As of 2 February 2012, we know of 67 moons around Jupiter. We will probably continue to find more and more, as we keep looking, since Jupiter is large enough that it constantly captures passing asteroids and comets, turning them into moons. The smallest ones are so hard to see, and have such big irregular orbits, that astronomers sometimes lose them, until they can be rediscovered years or decades later! The four largest moons are Io, Europa, Ganymede and Callisto, and can be seen through binoculars if you have good eyesight. They were discovered by Galileo through his primitive telescope in 1610, and the fact that they were visibly orbiting Jupiter was an important part of his argument that the Earth is not at the center of the Universe.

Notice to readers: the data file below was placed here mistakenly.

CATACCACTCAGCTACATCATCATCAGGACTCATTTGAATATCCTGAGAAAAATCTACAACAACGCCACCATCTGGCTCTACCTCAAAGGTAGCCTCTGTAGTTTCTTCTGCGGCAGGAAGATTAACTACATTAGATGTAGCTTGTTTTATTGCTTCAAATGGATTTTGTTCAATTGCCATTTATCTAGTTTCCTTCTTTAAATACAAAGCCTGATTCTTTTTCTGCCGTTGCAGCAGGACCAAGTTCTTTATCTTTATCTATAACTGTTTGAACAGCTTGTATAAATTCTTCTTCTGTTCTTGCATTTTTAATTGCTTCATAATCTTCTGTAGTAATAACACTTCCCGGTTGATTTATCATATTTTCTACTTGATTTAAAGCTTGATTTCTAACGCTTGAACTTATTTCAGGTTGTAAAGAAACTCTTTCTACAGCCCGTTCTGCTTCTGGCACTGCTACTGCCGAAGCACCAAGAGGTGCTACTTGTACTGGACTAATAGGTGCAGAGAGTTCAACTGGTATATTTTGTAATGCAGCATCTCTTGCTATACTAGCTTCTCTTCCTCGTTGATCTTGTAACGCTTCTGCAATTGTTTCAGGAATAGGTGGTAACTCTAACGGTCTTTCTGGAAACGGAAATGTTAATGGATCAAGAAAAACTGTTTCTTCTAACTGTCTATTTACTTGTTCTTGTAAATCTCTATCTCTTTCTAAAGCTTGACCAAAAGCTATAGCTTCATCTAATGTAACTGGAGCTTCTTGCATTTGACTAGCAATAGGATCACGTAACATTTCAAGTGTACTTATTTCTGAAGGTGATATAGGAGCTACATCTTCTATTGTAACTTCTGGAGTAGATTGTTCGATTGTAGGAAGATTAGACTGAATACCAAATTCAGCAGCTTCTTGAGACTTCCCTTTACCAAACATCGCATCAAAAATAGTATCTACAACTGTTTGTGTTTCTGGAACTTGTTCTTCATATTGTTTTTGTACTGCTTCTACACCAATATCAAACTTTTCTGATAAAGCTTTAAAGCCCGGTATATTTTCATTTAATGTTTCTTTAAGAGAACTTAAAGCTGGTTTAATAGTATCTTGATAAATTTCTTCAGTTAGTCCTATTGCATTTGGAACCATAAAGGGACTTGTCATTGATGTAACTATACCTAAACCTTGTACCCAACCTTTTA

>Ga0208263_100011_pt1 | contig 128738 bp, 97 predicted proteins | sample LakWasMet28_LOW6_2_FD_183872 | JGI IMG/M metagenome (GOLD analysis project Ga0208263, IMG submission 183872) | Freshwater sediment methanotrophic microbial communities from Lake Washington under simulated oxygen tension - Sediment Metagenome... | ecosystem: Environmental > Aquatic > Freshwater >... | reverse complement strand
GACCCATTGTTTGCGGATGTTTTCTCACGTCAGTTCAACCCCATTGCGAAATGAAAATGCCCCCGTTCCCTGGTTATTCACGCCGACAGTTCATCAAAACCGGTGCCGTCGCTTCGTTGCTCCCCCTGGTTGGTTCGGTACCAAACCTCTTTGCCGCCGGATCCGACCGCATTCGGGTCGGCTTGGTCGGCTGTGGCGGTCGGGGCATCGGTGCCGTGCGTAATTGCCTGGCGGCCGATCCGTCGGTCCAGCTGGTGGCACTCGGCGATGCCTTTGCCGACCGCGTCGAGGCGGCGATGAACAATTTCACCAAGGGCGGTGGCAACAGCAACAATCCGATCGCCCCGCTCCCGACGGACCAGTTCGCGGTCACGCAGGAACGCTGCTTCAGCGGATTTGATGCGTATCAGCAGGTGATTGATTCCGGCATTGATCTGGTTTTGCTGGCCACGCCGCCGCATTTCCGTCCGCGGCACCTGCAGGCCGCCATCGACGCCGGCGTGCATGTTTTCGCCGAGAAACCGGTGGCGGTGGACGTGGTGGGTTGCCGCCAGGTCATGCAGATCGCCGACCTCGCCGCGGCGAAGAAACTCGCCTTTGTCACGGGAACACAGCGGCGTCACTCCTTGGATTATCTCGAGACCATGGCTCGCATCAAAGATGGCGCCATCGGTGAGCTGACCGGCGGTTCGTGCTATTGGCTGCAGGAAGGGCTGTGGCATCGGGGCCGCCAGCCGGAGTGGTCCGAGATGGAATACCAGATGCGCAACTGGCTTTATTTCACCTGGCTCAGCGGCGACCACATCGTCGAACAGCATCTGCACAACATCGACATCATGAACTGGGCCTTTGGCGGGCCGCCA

Two new moons were announced on 2 June 2017, and 5 June 2017. These moons, provisionally named S/2016 J 1 and S/2017 J 1, were discovered on 8 March 2016 and 23 March 2017, respectively. The announcements only came out this month because the International Astronomical Union insists on confirmation that a new body actually exists, by other astronomers, before going public. It took so long to verify their existence because these moons are absolutely tiny, at probably no more than 2km across. Incidentally, astronomers have actually lost some of the earlier moons. They’re tiny, so they’re easily buffeted by the gravity of other passing objects, and they’re hard to see so we don’t always spot when that happens!
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